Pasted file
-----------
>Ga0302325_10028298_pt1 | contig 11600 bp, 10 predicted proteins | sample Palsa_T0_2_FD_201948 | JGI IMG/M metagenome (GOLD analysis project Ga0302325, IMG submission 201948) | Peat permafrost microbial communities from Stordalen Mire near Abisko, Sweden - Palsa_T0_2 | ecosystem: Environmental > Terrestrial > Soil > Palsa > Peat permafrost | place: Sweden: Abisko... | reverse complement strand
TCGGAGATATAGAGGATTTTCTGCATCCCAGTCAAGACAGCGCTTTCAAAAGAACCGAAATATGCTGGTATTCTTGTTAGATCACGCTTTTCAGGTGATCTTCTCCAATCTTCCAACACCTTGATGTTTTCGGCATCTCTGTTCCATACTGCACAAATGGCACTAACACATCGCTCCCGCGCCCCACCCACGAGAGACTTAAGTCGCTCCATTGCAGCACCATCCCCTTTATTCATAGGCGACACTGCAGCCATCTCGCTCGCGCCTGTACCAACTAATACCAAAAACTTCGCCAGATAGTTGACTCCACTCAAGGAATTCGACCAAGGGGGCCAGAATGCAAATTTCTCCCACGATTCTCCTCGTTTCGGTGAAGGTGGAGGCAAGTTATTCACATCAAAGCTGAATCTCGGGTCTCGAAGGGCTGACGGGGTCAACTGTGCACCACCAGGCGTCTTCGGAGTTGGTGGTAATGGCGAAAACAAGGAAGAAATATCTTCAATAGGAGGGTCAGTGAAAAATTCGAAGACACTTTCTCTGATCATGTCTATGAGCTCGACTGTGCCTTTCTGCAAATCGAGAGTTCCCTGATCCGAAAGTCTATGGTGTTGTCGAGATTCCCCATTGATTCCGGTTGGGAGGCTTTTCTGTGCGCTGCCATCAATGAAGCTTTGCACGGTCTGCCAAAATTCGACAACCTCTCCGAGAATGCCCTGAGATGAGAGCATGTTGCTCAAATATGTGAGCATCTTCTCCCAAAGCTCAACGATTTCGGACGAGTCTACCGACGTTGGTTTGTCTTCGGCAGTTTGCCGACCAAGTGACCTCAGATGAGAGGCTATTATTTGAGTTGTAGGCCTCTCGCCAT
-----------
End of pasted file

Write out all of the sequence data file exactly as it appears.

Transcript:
>Ga0302325_10028298_pt1 | contig 11600 bp, 10 predicted proteins | sample Palsa_T0_2_FD_201948 | JGI IMG/M metagenome (GOLD analysis project Ga0302325, IMG submission 201948) | Peat permafrost microbial communities from Stordalen Mire near Abisko, Sweden - Palsa_T0_2 | ecosystem: Environmental > Terrestrial > Soil > Palsa > Peat permafrost | place: Sweden: Abisko... | reverse complement strand
TCGGAGATATAGAGGATTTTCTGCATCCCAGTCAAGACAGCGCTTTCAAAAGAACCGAAATATGCTGGTATTCTTGTTAGATCACGCTTTTCAGGTGATCTTCTCCAATCTTCCAACACCTTGATGTTTTCGGCATCTCTGTTCCATACTGCACAAATGGCACTAACACATCGCTCCCGCGCCCCACCCACGAGAGACTTAAGTCGCTCCATTGCAGCACCATCCCCTTTATTCATAGGCGACACTGCAGCCATCTCGCTCGCGCCTGTACCAACTAATACCAAAAACTTCGCCAGATAGTTGACTCCACTCAAGGAATTCGACCAAGGGGGCCAGAATGCAAATTTCTCCCACGATTCTCCTCGTTTCGGTGAAGGTGGAGGCAAGTTATTCACATCAAAGCTGAATCTCGGGTCTCGAAGGGCTGACGGGGTCAACTGTGCACCACCAGGCGTCTTCGGAGTTGGTGGTAATGGCGAAAACAAGGAAGAAATATCTTCAATAGGAGGGTCAGTGAAAAATTCGAAGACACTTTCTCTGATCATGTCTATGAGCTCGACTGTGCCTTTCTGCAAATCGAGAGTTCCCTGATCCGAAAGTCTATGGTGTTGTCGAGATTCCCCATTGATTCCGGTTGGGAGGCTTTTCTGTGCGCTGCCATCAATGAAGCTTTGCACGGTCTGCCAAAATTCGACAACCTCTCCGAGAATGCCCTGAGATGAGAGCATGTTGCTCAAATATGTGAGCATCTTCTCCCAAAGCTCAACGATTTCGGACGAGTCTACCGACGTTGGTTTGTCTTCGGCAGTTTGCCGACCAAGTGACCTCAGATGAGAGGCTATTATTTGAGTTGTAGGCCTCTCGCCAT